It doesn't take much to bring Austin to a grinding halt: barely freezing temperatures and a little bit of precipitation. On four days in the last two weeks – Jan. 24 and 28, and Feb. 7 and 11 – what is arguably America's most vibrant urban economy shut down due to frozen roads. Don't blame bad drivers. To misquote James Carville, it's the infrastructure, stupid.
The problem is not one of weather. It's road design. It's a very simple issue, one that crops up every year to a greater or lesser degree. Look at a map: Austin's urban core is basically a box, locked in between 183 to the north, I-35 on the east, Ben White to the south, and MoPac on the west. Now look at the intersections: long, looping, elevated junctions. The junction of 183 and I-35 is a vertigo sufferer's nightmare, seemingly the result of an all-night brainstorming session between the Jetsons and the design team at Schlitterbahn. In most years, and in most weather conditions, it's not an issue. But you get a crosswind, and freezing rain, and they become a better bobsled run than anything you've seen at the Sochi Olympics.
At 8:15am on Jan. 28 – the day of the biggest freeze and most closures – APD issued a list of road closures, and it was very telling. It was junction, overpass, bridge, junction, overpass, bridge. And there's no playing the "bad drivers" card. No one can drive on frozen roads. Austin residents from northern states were often the first ones to say, you know what? I'm not risking a crash on black ice.
For people who drive to work or school on surface roads only, it was generally no big deal. But for anyone who has to take or even cross a highway, it became dangerous to nearly impossible. That's why AISD, the Travis County and city of Austin government offices, UT-Austin, all the surrounding state and private colleges, and many state agencies either closed or started late. Particularly frustrating for those who depend on public transit, on the coldest day Capital Metro reduced its service to a Saturday schedule. They cited guidance from the city's Homeland Security and Emergency Management office, but it seemed counterintuitive to restrict public transportation on a day when the smart plan was to get people out of their cars.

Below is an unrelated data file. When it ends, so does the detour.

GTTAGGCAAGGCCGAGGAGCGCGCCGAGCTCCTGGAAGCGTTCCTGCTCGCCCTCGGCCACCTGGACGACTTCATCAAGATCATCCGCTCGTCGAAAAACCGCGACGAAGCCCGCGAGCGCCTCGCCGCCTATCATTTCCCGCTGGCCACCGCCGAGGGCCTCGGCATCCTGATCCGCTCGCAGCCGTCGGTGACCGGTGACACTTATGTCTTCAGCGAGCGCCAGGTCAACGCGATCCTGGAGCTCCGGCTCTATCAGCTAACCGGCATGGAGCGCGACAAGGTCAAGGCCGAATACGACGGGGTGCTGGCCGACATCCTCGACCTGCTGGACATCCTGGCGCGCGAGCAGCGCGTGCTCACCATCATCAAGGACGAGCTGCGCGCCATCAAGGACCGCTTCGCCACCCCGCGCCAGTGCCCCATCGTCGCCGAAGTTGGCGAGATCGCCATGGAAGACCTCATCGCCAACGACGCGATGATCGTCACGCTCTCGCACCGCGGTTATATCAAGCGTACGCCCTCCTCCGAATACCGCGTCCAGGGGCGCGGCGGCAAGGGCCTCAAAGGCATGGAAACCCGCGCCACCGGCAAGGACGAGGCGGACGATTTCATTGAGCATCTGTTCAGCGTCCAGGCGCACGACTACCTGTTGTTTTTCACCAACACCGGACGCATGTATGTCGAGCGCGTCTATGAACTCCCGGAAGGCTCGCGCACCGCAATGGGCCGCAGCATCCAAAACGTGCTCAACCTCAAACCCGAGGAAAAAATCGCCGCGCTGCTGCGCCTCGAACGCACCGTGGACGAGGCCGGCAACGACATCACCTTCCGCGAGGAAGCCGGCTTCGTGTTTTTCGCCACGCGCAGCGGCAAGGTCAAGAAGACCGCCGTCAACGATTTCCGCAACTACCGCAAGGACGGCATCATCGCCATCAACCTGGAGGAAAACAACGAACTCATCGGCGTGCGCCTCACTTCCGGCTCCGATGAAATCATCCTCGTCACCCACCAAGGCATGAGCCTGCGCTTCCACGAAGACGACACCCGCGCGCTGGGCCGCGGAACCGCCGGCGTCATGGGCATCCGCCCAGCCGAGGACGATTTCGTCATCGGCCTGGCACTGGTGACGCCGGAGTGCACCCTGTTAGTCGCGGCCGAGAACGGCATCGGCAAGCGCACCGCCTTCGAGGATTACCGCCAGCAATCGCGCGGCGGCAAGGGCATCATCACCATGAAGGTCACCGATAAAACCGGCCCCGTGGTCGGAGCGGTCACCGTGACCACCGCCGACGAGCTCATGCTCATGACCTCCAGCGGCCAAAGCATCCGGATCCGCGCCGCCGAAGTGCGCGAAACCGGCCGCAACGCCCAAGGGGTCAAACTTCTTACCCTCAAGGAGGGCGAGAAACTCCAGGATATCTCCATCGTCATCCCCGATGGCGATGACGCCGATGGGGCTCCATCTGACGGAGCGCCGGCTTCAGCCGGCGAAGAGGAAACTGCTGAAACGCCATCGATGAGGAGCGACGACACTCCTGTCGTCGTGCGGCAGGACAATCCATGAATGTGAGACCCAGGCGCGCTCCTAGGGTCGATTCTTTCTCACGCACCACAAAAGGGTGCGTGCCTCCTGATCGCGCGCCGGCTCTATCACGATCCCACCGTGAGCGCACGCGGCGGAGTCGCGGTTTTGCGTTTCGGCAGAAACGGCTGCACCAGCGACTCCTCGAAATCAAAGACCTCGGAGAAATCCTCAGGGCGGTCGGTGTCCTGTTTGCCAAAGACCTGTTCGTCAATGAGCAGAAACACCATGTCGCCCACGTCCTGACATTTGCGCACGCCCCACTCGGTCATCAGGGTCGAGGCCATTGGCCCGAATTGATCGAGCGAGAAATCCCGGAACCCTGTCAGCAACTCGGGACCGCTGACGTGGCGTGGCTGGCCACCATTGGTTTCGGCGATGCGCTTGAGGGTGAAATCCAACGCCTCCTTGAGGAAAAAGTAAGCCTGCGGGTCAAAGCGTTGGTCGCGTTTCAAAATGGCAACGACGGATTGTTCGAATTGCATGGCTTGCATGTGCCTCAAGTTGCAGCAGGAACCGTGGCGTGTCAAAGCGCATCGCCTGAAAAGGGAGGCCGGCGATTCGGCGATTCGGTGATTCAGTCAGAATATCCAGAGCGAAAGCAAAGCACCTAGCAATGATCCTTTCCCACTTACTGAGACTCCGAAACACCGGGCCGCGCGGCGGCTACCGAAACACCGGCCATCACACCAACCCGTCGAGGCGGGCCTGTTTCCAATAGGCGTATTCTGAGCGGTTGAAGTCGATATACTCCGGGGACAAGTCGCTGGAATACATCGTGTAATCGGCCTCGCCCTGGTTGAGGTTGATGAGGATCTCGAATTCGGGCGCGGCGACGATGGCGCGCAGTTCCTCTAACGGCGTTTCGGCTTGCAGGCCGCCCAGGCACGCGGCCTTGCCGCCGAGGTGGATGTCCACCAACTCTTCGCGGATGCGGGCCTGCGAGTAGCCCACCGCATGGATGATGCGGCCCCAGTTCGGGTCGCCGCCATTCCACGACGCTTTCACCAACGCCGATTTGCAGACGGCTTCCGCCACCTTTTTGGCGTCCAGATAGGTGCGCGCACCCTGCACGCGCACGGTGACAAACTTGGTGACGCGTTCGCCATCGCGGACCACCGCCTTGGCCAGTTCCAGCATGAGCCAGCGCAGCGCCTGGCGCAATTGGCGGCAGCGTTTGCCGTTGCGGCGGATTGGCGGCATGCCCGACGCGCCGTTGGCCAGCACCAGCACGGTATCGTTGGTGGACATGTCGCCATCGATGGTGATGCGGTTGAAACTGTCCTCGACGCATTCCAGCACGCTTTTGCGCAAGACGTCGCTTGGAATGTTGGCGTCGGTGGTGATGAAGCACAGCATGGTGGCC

The most useful public information resource – as is becoming increasingly common in these situations – has been the Twitter feed of APD Chief Art Acevedo. Never the world's biggest fan of Austin drivers (when asked early in his tenure what he thought about driving conditions here, you could hear the eye-rolling), his advice was consistently pretty simple. Slow down, keep your distance, and if you don't have to go out, don't. On the final day of the big freeze, Acevedo pointed to that unavoidable road design problem, tweeting, "We have reports of a vehicle spinning out due to icy rdwy @ 45 & 183. Use caution in the area. @Austin_Police now assessing elevated rdwys."
Let's be honest. Austin just isn't used to this. While what we saw was nothing like what snow-gridlocked Atlanta endured, we deal with freezing temperatures only slightly more often than Iowa contends with tsunamis. Well, up to now, that is. Four days of closed roads – gee, that almost sounds like the climate is changing. Yet by Feb. 11, it really felt like local government was getting a little too gun-shy about opening, and the complaints began. While Acevedo's tweets provided useful information, Austinites were sharing ironic pictures of tipped over cups of ice. The anonymous @aisdclosures parody account became a minor social media phenomenon, live-tweeting from the AISD weather bunker about the peril of fine mists and clearing roads with margarita salt.
Part of the problem was how the information about closures and delays was delivered, particularly for schools. There is no perfect way to contact every parent, but AISD and other districts did their best through a combination of Twitter, email, and text. The big issue was the belated decision-making, with families already en route to campuses when the final announcements reached them. Pflugerville ISD Superintendent Alex Torres publicly apologized for the drip-drip-drip of information. In a statement, he said, "I regret that we did not make the decision to delay or close school earlier, and I sincerely apologize to our students, parents, and staff members." That sentiment was echoed by Round Rock ISD Superintendent Steve Flores, whose ears were the only thing burning in his district as parents vented their frustrations. Via email, he said he understood that "many of our dedicated employees and students were already making their way to school and work in deteriorating driving conditions."
And an important coda. For every salaried employee who got the day off, there was an hourly worker who didn't get paid, or a construction worker still freezing on a Downtown shell, or a parent suddenly scrambling for child care. When the final economic impact study of how this winter affected Austin is finished, someone better factor in those real hardships.
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